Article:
In the next piece, while you are not offered to analyze inkblots and no other evident psychological test is underway, you do not know whether you are an outsider or part of the experiment as an involved participant. Kevin Day’s 4 channel sound installation, Rorschach Conversation on Pattern Recognition, strategically puts the visitor in an awkward position of either staying on the fringes and eavesdropping on a strange conversation or placing oneself centre-stage (in the middle of 4 human-height plinths with speakers), trying to make sense of what is being said as bits of forum exchanges are circulated anew, transcribing the virtual, typed language into that of the spoken everydayness.
Erika Petro lets the viewer consider her personal documents concerning a legal name change; while it is obvious that such an undertaking has public repercussions, as now everyone will have to refer to her by the new name, there is a certain element of indiscreetness which makes this personal matter a case of public importance. As if in a real promotional attempt akin to branding, the new official name is staged as a glowing pink neon sign spelling out Lux Petrova – after all, even small private affairs are of big institutional concern.
In Symbiosis, Yan Luo provides a lens through which the exterior landscape is restaged as part of the interior space by projecting a digital image of what is outside the gallery window onto a wax screen whose transparency and structure bring to mind a real window. This installation can be viewed from both sides, letting the viewer appreciate the delicate nature of the work and to feel the pulsation of the projection from behind, to notice the subtle changes that are not perceptible when looking at the seemingly still image from the front.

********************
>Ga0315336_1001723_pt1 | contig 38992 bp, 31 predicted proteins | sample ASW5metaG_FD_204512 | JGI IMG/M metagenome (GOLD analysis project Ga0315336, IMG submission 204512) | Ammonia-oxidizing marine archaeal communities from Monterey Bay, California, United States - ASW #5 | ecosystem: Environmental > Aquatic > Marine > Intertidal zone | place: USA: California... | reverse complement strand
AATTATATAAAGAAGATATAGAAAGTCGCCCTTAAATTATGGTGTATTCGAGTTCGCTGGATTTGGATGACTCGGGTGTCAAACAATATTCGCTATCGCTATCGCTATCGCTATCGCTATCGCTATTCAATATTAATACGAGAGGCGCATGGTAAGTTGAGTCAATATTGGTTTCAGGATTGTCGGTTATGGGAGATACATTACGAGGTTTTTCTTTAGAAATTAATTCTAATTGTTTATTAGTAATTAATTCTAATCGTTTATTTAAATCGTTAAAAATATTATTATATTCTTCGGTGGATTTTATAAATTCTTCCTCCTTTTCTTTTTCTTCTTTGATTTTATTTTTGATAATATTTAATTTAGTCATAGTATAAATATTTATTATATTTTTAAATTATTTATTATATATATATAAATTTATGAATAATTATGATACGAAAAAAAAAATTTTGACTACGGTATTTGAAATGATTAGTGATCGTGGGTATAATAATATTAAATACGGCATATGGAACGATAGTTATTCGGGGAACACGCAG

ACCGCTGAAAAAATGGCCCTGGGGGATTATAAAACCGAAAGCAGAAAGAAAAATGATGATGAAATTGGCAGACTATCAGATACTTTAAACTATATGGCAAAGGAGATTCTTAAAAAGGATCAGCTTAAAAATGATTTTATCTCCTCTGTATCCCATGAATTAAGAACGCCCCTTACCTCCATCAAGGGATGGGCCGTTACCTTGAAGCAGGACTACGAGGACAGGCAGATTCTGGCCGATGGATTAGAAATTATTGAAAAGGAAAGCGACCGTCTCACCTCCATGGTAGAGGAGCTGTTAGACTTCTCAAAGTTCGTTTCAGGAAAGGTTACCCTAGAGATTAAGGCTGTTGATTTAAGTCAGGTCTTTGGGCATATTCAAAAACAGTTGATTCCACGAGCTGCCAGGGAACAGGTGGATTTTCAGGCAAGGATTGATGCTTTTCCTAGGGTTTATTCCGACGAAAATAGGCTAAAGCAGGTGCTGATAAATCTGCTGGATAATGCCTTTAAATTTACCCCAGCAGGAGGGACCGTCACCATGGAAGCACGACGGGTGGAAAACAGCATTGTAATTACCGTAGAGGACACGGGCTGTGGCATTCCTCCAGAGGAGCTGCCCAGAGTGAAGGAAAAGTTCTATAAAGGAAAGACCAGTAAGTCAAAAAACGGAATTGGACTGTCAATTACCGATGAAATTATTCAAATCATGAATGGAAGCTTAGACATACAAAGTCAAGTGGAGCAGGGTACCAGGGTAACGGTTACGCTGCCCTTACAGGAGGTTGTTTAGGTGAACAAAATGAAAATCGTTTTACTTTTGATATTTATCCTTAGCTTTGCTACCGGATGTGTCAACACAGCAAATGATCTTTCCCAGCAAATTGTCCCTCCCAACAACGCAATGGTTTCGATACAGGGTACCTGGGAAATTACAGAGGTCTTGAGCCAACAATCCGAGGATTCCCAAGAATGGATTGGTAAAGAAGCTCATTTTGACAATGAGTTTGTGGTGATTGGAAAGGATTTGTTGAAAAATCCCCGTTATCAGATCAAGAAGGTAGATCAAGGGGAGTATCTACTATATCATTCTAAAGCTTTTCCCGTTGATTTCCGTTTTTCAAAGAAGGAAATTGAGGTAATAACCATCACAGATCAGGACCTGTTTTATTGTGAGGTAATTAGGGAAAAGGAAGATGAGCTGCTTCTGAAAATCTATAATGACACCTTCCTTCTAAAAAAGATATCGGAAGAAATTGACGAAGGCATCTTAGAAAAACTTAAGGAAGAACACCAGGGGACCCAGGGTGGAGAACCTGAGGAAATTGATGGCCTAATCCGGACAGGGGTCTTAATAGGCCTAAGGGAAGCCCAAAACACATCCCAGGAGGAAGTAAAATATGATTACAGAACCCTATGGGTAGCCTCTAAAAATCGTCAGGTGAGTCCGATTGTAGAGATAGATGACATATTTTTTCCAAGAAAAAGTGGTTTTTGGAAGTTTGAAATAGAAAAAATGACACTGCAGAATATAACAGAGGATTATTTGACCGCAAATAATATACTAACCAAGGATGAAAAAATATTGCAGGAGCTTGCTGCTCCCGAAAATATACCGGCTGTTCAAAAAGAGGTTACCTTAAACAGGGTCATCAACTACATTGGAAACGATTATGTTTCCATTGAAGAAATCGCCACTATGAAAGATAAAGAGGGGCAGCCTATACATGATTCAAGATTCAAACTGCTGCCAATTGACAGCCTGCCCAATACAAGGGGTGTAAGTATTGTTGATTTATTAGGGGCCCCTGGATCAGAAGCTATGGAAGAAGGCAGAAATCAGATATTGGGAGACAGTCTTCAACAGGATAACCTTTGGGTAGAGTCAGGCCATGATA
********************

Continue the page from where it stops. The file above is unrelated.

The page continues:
The exhibition space is often simply a blank canvas onto which the artistic innovation is projected, but in this case, there is much more to be said about the echoes between the context and the works. McNinch manages to call up a sense of wonder, Ahadi alludes to the solidified and intangible states of knowledge embodied in books and theory, César explores power through volumes and collections of paper – the medium of authority par excellence, Day plays around with language and its intricate ways of both uniting and ostracizing, Petro begins to construct an unconventional archive, Luo makes an alluring connection between the interior space and the outside world – the library and what it is made up of – the narratives from without.
In a space where nothing is in its place, one may certainly find disorder, but upon consideration of this exhibition, one also perceives that even in the space where everything is in its place, what lies ‘behind the scenes’ may be in complete disarray. Through these individual installations, even the most orderly of places, the library, becomes a questionable entity whose highly utopian and democratic principles are considered from a different angle, seeking to put new perspectives in order.